The FIM-92E or Block I was developed from 1992 and delivered from 1995 (certain sources state that the FIM-92D is also part of the Block I development). The main changes were again in the sensor and the software, improving the missile's performance against smaller and low-signature targets. A software upgrade in 2001 was designated F. Block II development began in 1996 using a new focal plane array sensor to improve the missile's effectiveness in "high clutter" environments and increase the engagement range to about 25,000 feet (7,600 m). Production was scheduled for 2004, but Jane's reports that this may be on hold.

Since 1984 the Stinger has been issued to many U.S. Navy warships for point defense, particularly in Middle Eastern waters, with a three-man team that can strike for other billets when not conducting Stinger training or maintenance. In fact, until it was decommissioned in September 1993, the U.S. Navy actually had at least one dedicated Stinger Gunnery Detachment attached to Beachmaster Unit Two in Little Creek Virginia. The sailors of this detachment would deploy to various carrier battlegroups in teams of two to four sailors per ship as requested by Battle Group Commanders.

Service

M6 linebacker launching Stinger missile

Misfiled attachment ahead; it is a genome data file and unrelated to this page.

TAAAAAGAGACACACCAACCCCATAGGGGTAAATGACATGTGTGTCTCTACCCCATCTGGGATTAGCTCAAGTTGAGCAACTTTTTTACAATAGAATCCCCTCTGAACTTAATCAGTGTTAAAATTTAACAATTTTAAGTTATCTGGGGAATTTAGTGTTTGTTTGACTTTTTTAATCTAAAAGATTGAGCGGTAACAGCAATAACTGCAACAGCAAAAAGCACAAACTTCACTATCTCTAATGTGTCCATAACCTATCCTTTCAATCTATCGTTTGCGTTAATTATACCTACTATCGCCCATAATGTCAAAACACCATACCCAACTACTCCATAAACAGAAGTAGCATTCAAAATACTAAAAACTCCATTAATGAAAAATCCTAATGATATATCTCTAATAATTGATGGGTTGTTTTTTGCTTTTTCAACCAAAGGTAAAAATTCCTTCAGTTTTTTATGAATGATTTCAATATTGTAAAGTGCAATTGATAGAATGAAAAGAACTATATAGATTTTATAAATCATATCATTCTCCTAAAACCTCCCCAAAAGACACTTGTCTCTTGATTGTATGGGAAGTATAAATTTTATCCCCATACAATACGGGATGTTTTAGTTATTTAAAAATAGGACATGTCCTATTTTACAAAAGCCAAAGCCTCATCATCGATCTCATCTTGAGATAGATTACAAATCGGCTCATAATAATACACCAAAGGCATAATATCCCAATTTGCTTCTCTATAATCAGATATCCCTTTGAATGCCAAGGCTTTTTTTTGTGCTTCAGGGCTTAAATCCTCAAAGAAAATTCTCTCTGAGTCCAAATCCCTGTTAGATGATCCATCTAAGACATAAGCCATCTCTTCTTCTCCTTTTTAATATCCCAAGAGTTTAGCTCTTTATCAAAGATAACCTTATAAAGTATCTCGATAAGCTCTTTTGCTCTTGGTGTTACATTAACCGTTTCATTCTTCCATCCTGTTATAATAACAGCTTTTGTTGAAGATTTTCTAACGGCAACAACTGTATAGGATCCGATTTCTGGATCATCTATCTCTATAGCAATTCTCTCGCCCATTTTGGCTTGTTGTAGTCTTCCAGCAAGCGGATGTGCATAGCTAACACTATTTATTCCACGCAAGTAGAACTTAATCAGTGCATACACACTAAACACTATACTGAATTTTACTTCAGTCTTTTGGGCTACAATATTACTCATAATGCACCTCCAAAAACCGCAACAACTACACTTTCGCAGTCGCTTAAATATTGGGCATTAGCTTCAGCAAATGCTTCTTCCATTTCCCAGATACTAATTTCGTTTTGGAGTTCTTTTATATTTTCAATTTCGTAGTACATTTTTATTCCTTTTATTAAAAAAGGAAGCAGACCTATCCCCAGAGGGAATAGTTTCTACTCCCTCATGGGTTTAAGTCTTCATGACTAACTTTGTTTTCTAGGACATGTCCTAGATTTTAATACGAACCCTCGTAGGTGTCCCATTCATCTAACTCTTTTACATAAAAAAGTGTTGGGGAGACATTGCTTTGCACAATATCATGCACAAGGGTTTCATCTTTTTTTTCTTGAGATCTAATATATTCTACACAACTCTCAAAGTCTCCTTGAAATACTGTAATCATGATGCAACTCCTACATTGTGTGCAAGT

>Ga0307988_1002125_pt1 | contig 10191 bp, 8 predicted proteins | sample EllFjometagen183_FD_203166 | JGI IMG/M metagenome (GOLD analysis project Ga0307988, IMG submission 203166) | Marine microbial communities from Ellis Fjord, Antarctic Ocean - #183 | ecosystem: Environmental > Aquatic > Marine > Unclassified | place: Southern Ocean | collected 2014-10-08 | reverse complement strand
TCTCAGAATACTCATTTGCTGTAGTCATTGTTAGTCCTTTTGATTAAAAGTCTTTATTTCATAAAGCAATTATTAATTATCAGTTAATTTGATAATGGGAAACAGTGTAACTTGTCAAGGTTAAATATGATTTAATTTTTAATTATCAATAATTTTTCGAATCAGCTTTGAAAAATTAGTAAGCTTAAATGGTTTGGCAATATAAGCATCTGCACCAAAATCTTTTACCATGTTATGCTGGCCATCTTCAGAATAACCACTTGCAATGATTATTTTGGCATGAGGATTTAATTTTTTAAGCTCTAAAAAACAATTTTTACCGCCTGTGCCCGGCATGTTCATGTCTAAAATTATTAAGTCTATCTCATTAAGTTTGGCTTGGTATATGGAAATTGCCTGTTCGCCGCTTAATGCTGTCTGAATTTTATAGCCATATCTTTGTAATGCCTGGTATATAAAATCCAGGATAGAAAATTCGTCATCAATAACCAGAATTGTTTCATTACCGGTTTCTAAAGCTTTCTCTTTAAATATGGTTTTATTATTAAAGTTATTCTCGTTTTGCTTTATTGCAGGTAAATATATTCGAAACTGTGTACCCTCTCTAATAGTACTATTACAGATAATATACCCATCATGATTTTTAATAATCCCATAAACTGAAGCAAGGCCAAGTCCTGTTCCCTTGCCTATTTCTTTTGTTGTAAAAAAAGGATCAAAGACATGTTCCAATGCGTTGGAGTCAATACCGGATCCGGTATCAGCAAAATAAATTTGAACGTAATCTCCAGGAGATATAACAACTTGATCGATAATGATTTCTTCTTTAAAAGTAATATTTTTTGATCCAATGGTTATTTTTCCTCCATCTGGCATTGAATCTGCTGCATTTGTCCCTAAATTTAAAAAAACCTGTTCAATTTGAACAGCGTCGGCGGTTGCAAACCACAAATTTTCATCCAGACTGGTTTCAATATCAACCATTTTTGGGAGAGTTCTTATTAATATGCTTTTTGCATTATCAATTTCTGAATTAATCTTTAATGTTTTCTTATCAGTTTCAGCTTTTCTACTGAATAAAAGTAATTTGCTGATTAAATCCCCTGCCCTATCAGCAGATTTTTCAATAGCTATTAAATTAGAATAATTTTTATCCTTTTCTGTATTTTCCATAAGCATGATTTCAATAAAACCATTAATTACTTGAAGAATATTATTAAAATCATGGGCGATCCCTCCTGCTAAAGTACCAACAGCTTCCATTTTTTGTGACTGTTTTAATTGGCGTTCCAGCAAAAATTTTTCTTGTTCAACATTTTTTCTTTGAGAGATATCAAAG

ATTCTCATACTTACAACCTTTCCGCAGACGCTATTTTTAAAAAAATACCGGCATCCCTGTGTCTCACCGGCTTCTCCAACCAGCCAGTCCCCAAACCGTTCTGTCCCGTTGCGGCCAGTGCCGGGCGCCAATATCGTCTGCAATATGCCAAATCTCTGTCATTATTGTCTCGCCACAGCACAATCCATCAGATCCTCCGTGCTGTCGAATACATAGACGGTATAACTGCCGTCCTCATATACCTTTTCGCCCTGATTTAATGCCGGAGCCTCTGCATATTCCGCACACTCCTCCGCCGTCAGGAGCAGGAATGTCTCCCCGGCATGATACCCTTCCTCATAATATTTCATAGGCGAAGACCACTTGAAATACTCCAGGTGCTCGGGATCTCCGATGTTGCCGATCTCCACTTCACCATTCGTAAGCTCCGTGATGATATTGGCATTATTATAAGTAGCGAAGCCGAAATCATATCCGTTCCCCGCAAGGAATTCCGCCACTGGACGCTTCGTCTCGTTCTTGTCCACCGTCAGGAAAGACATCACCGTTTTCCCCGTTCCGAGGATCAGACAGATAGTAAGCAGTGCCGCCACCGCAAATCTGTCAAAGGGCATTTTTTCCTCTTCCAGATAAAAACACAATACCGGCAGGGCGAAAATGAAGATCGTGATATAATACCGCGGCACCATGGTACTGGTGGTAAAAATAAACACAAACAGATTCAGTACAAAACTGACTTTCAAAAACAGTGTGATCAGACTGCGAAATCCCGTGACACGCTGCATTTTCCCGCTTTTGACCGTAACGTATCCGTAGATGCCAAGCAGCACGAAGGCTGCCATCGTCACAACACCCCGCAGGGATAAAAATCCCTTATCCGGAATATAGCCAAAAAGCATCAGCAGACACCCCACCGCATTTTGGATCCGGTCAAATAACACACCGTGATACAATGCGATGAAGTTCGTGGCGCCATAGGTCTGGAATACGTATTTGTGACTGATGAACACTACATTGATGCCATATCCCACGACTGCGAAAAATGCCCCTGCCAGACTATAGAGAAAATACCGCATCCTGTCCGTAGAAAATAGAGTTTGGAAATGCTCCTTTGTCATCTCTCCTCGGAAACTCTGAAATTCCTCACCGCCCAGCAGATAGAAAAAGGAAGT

The Stinger's combat debut occurred on 21 May 1982, during the Falklands War fought between Britain and Argentina. Soldiers of the British Special Air Service had been clandestinely equipped with six missiles, although they had received very little instruction in their use. The sole SAS trooper who had received training on the system, and was due to train other troops, was killed in a helicopter crash on 19 May.[2] The very first Stinger fired in military operations shot down an Argentine Pucará ground attack aircraft.[3] Then on the 30 May at about 11.00 a.m., an Aerospatiale SA-330 Puma helicopter was brought down by another, also fired by the SAS in the vicinity of Mount Kent; six National Gendarmerie Special Forces were killed and eight more wounded.[4]

A Stinger missile being launched from the Avenger platform.

However, any subsequent shots were ineffective due to British troops' unfamiliarity with the weapon's recharging procedure.[citation needed] The main MANPADS used by both sides during the Falklands War was the Blowpipe missile.